Leigh comes from a wealthy family who has lost much of their fortune in the economic downturn. Her husband works for her family's business, so their livelihood is in jeopardy, which causes Leigh to do something that could cost her everything she holds dear. Her son Chase may be somewhere on the autism spectrum, and she has pinned all her mothering hopes on her baby daughter, who was conceived in vitro.

Rip is the stay-at-home daddy in the group. He is an earth father, making his family organic homemade foods and loves caring for his son Hank, who is shy and wants to dress like a princess. He wants another baby but his wife refuses to consider it. She has a difficult time relating to Hank and Rip.

Rip is attracted to Tiffany, who runs a music class for children and whose daughter Harper, the only girl in the group, is a Queen Bee. Harper orders the boys around and expects them to do as she tells them. Tiffany likes to stir up trouble in the group, and when we get her backstory we see why.

Susanne and Allie have twin boys, Levi and Dash, and Susanne is now hugely pregnant with another baby. Allie is an artist, a photographer, and Susanne has started a home business renting strollers and car seats to parents. Their relationship is strained at the moment.

Maybe the most interesting person in the novel is Tenzin, a Tibetan political refugee who fled her home country leaving behind her loving husband and three children. Tenzin is nannying for Leigh, and Tiffany is trying to bully Leigh into sharing Tenzin with her. Tenzin loves and understands the children and seeing these people through her eyes in a brief chapter is interesting. I wish we had more chapters narrated by her.

There are tensions, sexual and otherwise, among the parents and between various couples, and anyone who has vacationed with a big group may recognize these scenes being played out. The weekend culminates in one big uncomfortable scene where the underlying problems bubble to the surface and explode.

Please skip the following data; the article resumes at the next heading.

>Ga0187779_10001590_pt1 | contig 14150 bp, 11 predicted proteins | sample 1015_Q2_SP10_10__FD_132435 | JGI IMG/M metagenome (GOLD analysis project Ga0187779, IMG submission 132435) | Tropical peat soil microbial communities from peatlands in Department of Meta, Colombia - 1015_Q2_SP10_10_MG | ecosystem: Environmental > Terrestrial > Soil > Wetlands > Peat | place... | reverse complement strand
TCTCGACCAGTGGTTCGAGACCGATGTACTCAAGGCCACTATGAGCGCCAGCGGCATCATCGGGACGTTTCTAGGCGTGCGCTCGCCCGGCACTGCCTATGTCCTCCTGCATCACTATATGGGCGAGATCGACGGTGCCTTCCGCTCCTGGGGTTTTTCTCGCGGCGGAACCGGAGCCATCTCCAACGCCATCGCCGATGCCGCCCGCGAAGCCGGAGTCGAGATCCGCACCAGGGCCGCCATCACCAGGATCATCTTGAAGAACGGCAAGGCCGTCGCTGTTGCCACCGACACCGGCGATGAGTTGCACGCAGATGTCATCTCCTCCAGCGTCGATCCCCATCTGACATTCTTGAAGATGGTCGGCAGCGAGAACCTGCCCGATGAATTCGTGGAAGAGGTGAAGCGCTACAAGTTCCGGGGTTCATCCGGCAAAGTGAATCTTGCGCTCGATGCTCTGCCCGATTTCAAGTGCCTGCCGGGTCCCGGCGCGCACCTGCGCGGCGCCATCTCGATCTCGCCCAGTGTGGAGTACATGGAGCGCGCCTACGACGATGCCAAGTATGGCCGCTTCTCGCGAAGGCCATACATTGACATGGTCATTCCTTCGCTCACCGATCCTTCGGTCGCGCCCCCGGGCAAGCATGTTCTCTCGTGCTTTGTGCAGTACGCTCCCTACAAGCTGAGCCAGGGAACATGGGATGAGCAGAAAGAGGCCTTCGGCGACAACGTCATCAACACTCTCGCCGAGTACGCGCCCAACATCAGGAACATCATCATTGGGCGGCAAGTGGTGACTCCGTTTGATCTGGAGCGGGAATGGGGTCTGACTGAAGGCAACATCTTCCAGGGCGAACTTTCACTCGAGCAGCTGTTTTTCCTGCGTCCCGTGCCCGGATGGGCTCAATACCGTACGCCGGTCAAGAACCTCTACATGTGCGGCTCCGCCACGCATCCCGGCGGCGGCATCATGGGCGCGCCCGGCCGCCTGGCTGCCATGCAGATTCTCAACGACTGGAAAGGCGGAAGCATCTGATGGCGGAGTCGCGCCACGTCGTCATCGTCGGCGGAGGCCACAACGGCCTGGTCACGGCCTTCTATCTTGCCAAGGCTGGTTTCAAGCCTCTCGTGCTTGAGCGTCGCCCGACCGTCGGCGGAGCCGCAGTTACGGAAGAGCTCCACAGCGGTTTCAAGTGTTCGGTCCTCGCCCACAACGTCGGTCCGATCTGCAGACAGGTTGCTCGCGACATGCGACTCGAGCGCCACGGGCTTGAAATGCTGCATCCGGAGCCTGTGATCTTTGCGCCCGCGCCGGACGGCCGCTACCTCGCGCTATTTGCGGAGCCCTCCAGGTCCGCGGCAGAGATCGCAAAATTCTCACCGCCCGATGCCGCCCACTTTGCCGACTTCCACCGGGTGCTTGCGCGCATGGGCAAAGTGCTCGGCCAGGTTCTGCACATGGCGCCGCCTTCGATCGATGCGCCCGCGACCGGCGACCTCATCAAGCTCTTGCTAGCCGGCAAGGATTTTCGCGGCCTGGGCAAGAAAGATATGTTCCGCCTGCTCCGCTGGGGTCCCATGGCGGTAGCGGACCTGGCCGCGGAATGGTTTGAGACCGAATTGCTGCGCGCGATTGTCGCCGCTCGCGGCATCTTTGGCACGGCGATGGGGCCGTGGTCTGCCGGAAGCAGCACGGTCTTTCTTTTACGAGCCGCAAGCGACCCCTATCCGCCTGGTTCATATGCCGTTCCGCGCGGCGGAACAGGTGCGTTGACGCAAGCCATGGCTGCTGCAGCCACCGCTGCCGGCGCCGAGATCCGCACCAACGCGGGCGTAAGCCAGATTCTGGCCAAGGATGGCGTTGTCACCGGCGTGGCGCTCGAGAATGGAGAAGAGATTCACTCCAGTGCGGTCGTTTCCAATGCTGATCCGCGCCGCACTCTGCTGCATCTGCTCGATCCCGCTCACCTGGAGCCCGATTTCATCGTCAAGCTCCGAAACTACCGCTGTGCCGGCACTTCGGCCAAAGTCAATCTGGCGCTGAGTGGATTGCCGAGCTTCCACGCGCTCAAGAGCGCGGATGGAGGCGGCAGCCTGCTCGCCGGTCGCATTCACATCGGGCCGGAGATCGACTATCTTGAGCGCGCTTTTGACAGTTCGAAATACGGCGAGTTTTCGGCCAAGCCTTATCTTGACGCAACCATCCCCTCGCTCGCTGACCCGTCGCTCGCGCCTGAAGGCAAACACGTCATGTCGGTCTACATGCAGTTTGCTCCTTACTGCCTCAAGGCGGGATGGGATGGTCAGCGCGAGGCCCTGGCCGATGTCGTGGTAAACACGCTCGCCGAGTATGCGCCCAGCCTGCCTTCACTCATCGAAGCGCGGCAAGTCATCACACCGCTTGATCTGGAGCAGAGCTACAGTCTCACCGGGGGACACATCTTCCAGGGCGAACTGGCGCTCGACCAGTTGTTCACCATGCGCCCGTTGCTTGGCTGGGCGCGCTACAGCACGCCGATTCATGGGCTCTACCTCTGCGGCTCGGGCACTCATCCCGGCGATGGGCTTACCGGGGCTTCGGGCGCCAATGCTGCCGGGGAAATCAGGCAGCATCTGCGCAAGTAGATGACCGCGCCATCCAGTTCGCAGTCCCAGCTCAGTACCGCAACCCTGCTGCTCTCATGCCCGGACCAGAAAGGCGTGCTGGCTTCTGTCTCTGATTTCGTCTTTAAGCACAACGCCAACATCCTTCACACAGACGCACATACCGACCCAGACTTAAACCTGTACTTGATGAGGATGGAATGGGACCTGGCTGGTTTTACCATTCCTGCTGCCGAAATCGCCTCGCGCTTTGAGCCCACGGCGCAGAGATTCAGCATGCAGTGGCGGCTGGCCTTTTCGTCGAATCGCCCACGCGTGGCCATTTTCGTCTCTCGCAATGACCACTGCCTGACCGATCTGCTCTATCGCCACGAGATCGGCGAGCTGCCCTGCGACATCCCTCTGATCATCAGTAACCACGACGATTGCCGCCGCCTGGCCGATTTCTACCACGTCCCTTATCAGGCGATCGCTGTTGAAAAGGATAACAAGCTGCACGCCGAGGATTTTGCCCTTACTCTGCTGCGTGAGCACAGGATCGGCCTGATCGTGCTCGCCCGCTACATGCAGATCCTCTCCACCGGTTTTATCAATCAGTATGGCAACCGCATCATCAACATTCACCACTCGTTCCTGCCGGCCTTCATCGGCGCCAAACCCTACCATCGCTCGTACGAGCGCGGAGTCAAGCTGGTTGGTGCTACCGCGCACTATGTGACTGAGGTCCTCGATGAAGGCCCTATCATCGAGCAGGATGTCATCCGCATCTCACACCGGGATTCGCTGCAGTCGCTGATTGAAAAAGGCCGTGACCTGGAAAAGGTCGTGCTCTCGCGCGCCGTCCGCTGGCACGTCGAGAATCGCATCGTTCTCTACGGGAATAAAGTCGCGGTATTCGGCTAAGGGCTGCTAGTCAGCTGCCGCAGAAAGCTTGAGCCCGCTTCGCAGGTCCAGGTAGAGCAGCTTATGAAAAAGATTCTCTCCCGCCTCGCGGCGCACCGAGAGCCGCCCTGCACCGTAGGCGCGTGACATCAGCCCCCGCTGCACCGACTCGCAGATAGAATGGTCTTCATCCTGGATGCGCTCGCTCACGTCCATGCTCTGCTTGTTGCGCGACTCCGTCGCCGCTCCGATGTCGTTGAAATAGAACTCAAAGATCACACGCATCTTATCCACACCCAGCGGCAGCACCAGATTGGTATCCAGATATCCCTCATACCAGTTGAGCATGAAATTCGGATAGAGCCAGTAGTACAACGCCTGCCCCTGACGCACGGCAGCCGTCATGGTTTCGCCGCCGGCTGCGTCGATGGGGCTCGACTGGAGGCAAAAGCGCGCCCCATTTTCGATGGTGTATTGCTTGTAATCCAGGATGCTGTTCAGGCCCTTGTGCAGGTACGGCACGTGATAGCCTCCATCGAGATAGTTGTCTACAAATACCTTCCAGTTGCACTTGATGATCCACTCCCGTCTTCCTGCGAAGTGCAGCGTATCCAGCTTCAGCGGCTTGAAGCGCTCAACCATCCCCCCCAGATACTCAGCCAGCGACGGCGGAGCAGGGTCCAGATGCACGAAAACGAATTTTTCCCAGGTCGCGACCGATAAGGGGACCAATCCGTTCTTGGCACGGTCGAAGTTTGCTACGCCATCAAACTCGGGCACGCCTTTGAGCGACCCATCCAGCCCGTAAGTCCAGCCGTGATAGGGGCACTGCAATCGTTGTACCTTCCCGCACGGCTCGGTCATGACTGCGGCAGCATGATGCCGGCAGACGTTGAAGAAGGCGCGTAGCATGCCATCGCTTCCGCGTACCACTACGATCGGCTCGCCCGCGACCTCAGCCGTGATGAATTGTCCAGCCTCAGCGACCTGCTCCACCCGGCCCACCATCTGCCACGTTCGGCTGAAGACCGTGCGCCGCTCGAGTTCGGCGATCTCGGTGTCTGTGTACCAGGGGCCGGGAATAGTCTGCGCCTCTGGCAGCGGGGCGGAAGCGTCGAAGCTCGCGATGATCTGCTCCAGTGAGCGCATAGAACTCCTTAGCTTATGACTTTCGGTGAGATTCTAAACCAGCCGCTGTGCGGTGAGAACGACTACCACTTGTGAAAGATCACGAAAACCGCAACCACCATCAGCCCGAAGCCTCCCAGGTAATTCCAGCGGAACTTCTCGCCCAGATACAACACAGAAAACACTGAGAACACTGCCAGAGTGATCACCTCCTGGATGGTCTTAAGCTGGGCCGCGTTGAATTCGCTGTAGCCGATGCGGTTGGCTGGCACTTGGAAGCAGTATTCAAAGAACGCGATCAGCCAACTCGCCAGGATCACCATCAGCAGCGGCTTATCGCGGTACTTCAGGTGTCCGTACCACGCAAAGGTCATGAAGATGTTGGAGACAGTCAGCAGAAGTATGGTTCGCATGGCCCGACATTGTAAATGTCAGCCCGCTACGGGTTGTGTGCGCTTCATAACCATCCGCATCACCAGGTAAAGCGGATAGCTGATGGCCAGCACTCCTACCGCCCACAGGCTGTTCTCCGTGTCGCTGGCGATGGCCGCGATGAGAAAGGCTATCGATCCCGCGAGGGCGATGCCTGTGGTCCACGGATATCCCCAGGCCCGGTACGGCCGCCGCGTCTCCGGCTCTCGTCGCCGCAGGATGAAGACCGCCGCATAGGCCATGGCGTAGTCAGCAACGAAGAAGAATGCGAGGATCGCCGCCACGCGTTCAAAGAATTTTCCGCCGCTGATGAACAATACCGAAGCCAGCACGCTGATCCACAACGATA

Cutting Teeth is a character study of contemporary parenting in an urban setting. The competitiveness of getting your child into the right preschool, maintaining a expensive lifestyle, trying to sustain a marital relationship in the midst of all this, making friends, and the helicopter parenting that has led to children being labeled and over scheduled is all examined in this terrific novel that fans of Tom Perrotta's Little Children will enjoy.

rating 4 of 5

Thanks to TLC Tours for putting me on Julia Fierro's tour. The rest of her stops are here.

Julia Fierro’s TLC Book Tours TOUR STOPS:

Monday, May 12th:  Books a la Mode – guest post
Monday, May 12th:  Ageless Pages
Tuesday, May 13th:  The Well Read Redhead
Wednesday, May 14th:  Books in the ‘Burbs
Friday, May 16th:  BookNAround
Monday, May 19th:  Bookchickdi
Tuesday, May 20th:  Book Chatter
Thursday, May 22nd:  Must Read Faster
Friday, May 23rd:  Peeking Between the Pages
Tuesdya, May 27th:  Bibliophiliac
Wednesday, May 28th:  My Bookshelf
Wednesday, May 28th:  Snowdrop Dreams of Books
Thursday, May 29th:  Anita Loves Books
Monday, June 2nd:  Literally Jen
Tuesday, June 3rd:  Books in the City
Thursday, June 5th:  Bibliotica
Thursday, June 5th:  Kritter’s Ramblings
Monday, June 9th:  A Lovely Bookshelf on the Wall
Wednesday, June 11th:  River City Reading
Thursday, June 12th:  Sidewalk Shoes
Friday, June 13th:  Luxury Reading